Home > Uncategorized > Sermon for Weds in Pentecost 26

Sermon for Weds in Pentecost 26

Matthew 28:1-20

Note:  this sermon is an adaptation of Tom Wright’s, Matthew for Everyone, Part 2: Chapters 16-28, 197–200.  With so much plagiarism around, it’s good to cite sources.  I essentially rewrote what Tom had here often adding my own insights and experiences but using his outline and main points.  As usual the audio can be heard by clicking the triangle in the embedded player below.


Many people have mentioned to one another this week where they were 50 years ago when President Kennedy was assassinated.  For people of my generation, the day is most certainly September 11, 2001.  The reason that those days mean so much to us is not just the tragedy or the trauma experienced on that day but a profound sense that from this point on everything will be very, very different.  And that opens the range of experiences not just to negative ones like assassinations or terrorist attacks, but very positive ones too.

I can remember many phone calls and letters over the years where the next part of the path in my life was illuminated where before it had been vague at best.  Leaving my parents for Freshman orientation.  When my wife walked into view at the end of the aisle.  When I held Erika right after she was born.  New and very different realities came to be at those moments and life would never be the same.

The resurrection accounts in the Gospels are very much like that.  Matthew especially seems to capture some of the mixture of delight and sheer terror of the moment experienced by the women who went to the tomb that Easter morning.  Mark and Luke tell us that they needed to finish preparing Jesus’ body for burial but Matthew just tells us they went to see the tomb.  It’s not that there’s a great difference between the two accounts, it merely reminds us that the Gospels are, in fact, eyewitness accounts, not a party line made by collusion.  And Matthew’s account is the most dramatic of the four: an angel and an earthquake and guards fainting, and the messages about Jesus going on to Galilee. It makes sense that angel was there to announce Jesus’ resurrection because there was an angel to announce to Joseph, not to fear.  If Matthew is writing to a primarily Jewish audience, it makes sense to include the angels because throughout the OT angels appeared at great moments within God’s revelation of His plan.  Guarding the gates of Eden, appearing to Abraham, ascending and descending on a ladder in Jacob’s dream, we could go on and on.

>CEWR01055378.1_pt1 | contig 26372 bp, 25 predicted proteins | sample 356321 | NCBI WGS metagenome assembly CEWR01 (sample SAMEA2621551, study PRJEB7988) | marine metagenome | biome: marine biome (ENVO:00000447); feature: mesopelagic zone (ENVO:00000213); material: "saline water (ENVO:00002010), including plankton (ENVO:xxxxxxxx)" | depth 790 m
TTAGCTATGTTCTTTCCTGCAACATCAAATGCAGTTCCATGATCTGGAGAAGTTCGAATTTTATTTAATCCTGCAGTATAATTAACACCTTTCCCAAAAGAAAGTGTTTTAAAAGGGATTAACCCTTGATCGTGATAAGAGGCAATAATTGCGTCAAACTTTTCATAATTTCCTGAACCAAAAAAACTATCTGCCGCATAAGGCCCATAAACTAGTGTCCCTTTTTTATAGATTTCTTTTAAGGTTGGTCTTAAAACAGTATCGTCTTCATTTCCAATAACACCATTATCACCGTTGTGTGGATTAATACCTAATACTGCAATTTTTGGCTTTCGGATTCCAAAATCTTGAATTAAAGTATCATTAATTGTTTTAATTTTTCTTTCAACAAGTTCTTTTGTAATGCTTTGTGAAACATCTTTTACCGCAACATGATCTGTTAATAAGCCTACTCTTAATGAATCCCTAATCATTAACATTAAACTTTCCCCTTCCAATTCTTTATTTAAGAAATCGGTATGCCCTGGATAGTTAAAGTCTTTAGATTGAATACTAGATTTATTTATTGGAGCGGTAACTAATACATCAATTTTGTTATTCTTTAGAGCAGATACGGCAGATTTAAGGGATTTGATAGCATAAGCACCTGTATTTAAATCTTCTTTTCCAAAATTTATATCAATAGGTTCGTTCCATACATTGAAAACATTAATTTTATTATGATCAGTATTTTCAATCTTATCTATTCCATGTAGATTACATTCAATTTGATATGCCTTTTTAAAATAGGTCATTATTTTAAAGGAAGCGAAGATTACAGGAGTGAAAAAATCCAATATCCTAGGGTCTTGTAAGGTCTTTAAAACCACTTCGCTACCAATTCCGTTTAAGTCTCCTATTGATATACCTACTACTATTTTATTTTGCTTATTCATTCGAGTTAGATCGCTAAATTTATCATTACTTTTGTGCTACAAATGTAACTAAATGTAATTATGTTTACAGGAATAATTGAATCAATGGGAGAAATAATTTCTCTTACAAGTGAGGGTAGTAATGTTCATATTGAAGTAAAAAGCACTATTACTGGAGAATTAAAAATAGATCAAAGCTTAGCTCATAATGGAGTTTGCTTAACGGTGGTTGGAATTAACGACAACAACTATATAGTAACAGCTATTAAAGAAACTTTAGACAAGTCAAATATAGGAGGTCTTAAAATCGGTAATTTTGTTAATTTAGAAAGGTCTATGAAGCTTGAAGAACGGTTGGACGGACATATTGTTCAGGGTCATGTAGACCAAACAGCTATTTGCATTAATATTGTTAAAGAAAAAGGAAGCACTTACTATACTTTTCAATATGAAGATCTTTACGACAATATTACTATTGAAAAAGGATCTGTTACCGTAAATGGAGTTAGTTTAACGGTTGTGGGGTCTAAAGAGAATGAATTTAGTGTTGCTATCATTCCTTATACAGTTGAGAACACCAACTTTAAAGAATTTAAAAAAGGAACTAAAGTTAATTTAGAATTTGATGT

The whole point of noting this is to note that what is happening here at the tomb on Easter morning is the activity of the God of Israel Himself.  The God who remained apparently silent on Good Friday as His Son was mocked is having the last word.  “If you are the Son of God, come down from the cross.” (27:40)  He is even answering His own Son’s question, “Why have you forsaken me?”  And the answer is the bodily resurrection of Jesus from the dead.  This is not just a display of God’s power for its own sake or even to right the wrongs done to His Son Jesus.  It is the beginning of something entirely new.  The promises made long ago to Adam and Eve that one day the curse of death would be lifted (Gen 3:15) is the end of death in resurrection of Jesus.  Everything is different for the women as a result of that morning.  Everything is different for us, for the whole world.

Just like you and I can remember where we were and what we said and did in the moments after tremendous tragedy or overwhelming joy, there is every reason to believe that the women who were there that morning remembered exactly what they saw and heard, as they saw and heard it that day.  The Good News that Jesus was raised from the dead was not just a theological result but a personal revelation attested to not only by the women but then hundreds of people over the next 40 days prior to His ascension to the right hand of God.

The resurrection of our Lord is not just offering people some new hope within themselves; it is about the plans and purposes of God revealing itself to be fulfilled in Christ.  The women must tell the others to go to Galilee and see Jesus there.  And so they head to Galilee and not only see the risen Jesus but are further sent by Him into the world to all peoples.  This new thing must be told to everyone because everyone is now free from death on account of Jesus victory over death here today.  Yes, they are commissioned.  Commissioned to baptize and teach everything that the Lord commanded, not just a new ethical scheme for the betterment of humankind but freedom from death and the power of sin and the devil.  This new thing has come to be.  Everything is now different than it was.  Everything is new and the Lord calls them to new lives, lives that already anticipate the resurrection of their own bodies.

Take away the resurrection of Jesus and there is nothing but a teacher teaching, maybe even a miracle worker working miracles, anticipation for something new, perhaps a glimpse of it but not the whole thing.  But in the light of Easter morning, the Sermon on the Mount is not an ethical treatise but the revelation of God’s new life in God’s kingdom, a new way of being human apart from death and sin and the power of hell all on account of Christ Jesus.

The old kingdom of death and sin is vanquished.  As a result of the resurrection of Jesus from the dead, everything is different.  Christ is risen!  He is risen indeed!  Alleluia!  Amen.

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